Taking Courthouse Discrimination Seriously: The Role Of Judges As Ethical Leaders, Susan Saab Fortney Jun 2022

Taking Courthouse Discrimination Seriously: The Role Of Judges As Ethical Leaders, Susan Saab Fortney

Faculty Scholarship

Sexual misconduct allegations against Alex Kozinski, a once powerful judge in the U.S. Court of Appeals for the 9th Circuit, spotlighted concerns related to sexual harassment in the judiciary. Following news reports related to the alleged misconduct, Chief Justice John G. Roberts, Jr. charged a working group with examining safeguards to deal with inappropriate conduct in the judicial workplace. Based on recommendations made in the Report of the Federal Judiciary Workplace Conduct Working Group, the Judicial Conference approved a number of reforms and improvements related to workplace conduct in the federal judiciary. The reforms included revising the Code of …


Laws And Norms With (Un)Observable Actions, Claude Fluet, Murat C. Mungan Jun 2022

Laws And Norms With (Un)Observable Actions, Claude Fluet, Murat C. Mungan

Faculty Scholarship

We analyze the interactions between social norms, the prevalence of acts, and policies when people cannot directly observe actors’ behavior and must rely on noisy proxies. Norms provide ineffective incentives when acts are committed either very frequently or very infrequently, because noisy signals of behavior are then too weak to alter people’s beliefs about others’ behavior. This cuts against the dynamics of the ‘honor-stigma’ model (Bénabou and Tirole 2006; 2011), and leads to the opposite positive and normative conclusions with even modest errors. The review process through which public signals are provided is then an additional policy variable. When the …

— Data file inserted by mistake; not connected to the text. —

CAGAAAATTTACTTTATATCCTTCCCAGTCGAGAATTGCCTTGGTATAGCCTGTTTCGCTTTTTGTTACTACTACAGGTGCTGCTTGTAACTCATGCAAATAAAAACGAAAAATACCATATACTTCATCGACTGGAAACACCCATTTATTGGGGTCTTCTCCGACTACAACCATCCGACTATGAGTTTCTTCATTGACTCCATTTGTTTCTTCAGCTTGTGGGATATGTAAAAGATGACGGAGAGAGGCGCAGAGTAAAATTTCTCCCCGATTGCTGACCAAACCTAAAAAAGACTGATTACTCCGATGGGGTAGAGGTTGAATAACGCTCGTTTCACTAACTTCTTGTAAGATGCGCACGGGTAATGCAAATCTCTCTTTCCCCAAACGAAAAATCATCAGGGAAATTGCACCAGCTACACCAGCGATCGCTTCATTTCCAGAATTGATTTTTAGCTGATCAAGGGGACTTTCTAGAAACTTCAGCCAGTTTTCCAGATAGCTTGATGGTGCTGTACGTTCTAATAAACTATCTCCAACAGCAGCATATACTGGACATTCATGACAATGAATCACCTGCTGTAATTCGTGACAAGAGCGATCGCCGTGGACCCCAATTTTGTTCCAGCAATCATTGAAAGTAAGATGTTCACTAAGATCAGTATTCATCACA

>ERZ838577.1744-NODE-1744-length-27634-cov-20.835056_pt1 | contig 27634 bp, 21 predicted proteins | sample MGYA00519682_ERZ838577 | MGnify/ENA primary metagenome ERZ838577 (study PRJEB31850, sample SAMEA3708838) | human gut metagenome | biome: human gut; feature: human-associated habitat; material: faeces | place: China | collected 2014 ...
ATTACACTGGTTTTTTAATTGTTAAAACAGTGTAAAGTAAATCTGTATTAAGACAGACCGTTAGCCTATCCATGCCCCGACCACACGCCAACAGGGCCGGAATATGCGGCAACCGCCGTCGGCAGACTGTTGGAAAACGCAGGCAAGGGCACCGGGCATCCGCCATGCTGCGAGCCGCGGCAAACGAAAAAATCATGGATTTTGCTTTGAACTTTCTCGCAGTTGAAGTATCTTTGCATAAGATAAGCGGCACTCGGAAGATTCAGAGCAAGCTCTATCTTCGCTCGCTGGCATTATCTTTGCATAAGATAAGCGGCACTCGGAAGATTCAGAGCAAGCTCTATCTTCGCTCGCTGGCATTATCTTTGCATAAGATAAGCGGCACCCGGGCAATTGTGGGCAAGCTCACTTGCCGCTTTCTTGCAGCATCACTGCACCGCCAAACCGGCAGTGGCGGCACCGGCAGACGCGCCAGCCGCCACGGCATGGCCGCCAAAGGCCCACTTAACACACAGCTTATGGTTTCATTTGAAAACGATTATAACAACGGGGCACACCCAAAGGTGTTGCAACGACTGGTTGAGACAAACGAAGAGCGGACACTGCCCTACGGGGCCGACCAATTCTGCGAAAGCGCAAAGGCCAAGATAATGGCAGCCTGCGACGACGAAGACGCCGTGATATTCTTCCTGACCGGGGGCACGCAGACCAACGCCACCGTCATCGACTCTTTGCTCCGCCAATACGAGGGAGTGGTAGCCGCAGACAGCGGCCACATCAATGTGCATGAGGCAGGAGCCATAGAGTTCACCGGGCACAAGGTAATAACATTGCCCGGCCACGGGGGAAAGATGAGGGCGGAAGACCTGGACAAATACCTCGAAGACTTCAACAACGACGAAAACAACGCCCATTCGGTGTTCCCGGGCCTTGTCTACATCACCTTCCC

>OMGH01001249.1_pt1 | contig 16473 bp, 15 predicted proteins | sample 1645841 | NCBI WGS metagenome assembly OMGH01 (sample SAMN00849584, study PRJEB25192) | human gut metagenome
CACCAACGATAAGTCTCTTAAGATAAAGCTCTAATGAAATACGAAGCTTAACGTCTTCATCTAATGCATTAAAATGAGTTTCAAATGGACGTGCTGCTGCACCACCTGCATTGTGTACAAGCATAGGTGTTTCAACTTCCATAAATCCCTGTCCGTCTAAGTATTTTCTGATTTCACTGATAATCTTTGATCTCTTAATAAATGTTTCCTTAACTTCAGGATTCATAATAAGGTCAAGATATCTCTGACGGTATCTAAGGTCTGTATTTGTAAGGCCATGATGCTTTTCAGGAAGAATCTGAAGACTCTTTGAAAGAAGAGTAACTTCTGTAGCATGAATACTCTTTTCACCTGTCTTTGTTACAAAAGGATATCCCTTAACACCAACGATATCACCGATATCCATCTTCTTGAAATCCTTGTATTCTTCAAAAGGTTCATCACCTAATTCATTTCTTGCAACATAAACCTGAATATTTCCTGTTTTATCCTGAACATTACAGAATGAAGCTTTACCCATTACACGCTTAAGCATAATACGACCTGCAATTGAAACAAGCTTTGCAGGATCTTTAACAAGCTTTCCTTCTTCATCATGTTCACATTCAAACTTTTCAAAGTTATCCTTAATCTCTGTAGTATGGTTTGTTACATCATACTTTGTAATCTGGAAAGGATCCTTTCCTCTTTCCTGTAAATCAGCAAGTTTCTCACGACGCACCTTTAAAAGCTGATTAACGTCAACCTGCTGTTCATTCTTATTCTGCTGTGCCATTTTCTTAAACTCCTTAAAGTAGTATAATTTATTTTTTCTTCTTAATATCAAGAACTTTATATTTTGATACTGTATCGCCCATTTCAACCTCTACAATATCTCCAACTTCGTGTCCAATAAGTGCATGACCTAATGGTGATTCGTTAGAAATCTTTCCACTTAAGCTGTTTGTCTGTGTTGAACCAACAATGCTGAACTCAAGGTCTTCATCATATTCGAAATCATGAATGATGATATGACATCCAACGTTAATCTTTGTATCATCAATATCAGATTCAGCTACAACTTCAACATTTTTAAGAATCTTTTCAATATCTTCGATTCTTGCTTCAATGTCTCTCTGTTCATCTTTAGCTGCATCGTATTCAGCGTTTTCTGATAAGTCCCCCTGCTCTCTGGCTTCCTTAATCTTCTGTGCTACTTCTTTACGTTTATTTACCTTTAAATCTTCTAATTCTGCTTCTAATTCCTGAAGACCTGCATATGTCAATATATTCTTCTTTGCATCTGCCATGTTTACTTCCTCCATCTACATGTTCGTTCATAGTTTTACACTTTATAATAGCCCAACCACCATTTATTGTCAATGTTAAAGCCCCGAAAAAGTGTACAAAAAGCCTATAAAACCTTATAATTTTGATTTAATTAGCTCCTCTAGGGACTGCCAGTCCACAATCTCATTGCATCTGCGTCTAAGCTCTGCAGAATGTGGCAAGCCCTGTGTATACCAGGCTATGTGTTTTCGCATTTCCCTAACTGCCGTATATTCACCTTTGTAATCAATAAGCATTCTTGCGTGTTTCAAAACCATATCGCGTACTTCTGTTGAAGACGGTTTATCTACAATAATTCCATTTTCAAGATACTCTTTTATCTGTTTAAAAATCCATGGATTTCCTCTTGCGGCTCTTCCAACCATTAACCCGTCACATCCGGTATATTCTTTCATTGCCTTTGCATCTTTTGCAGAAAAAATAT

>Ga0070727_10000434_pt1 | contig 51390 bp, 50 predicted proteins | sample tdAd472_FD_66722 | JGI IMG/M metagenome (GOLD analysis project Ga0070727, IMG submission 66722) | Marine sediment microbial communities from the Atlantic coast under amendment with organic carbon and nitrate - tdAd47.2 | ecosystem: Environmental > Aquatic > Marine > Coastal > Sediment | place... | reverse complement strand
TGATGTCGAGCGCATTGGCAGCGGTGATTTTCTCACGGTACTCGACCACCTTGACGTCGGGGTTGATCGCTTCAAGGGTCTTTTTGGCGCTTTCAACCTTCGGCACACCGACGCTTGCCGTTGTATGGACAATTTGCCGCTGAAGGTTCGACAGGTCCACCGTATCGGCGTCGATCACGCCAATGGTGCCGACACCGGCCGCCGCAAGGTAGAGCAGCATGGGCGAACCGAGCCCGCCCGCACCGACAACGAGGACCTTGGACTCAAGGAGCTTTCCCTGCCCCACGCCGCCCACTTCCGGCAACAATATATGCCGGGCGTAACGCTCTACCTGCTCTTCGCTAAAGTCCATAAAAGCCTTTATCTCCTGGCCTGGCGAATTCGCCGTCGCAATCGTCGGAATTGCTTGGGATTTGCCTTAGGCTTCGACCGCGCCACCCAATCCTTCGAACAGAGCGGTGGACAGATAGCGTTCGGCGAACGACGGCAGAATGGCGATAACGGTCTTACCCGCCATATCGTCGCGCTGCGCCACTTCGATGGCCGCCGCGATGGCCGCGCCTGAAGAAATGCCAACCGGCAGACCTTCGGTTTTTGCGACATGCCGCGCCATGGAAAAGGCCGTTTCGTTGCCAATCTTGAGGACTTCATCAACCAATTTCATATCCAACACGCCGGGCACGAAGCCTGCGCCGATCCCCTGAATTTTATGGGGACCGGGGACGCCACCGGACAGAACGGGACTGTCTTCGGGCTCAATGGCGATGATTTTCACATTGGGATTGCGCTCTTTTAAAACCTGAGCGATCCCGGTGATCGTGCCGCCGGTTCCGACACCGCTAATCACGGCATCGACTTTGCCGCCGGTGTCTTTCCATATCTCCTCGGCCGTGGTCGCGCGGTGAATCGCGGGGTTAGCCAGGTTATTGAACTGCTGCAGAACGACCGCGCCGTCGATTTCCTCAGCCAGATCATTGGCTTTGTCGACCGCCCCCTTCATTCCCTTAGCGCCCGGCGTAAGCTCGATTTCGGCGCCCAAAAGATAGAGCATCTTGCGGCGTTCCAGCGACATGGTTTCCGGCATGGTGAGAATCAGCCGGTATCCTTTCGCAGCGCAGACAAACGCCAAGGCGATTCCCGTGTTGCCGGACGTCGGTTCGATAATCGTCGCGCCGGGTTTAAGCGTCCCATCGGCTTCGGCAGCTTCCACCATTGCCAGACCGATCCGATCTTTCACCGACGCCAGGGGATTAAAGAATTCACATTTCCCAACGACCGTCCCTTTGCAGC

Diversity’S Distractions Revisited: The Case Of Latinx In Higher Education, Rachel F. Moran May 2022

Diversity’S Distractions Revisited: The Case Of Latinx In Higher Education, Rachel F. Moran

Faculty Scholarship

As the United States Supreme Court considers the future of affirmative action in higher education, this Article reflects on a 2003 essay by Professor Derrick Bell, which provocatively argued that diversity is a distraction from other pressing problems of access to a bachelor’s degree. The Article evaluates his claims with a focus on Latinx students, a rapidly growing segment of the college-going population. Bell believed that diversity is a less compelling justification for the use of race in admissions than corrective justice is. As a result, he predicted persistent litigation over the constitutionality of affirmative action programs. That prediction certainly …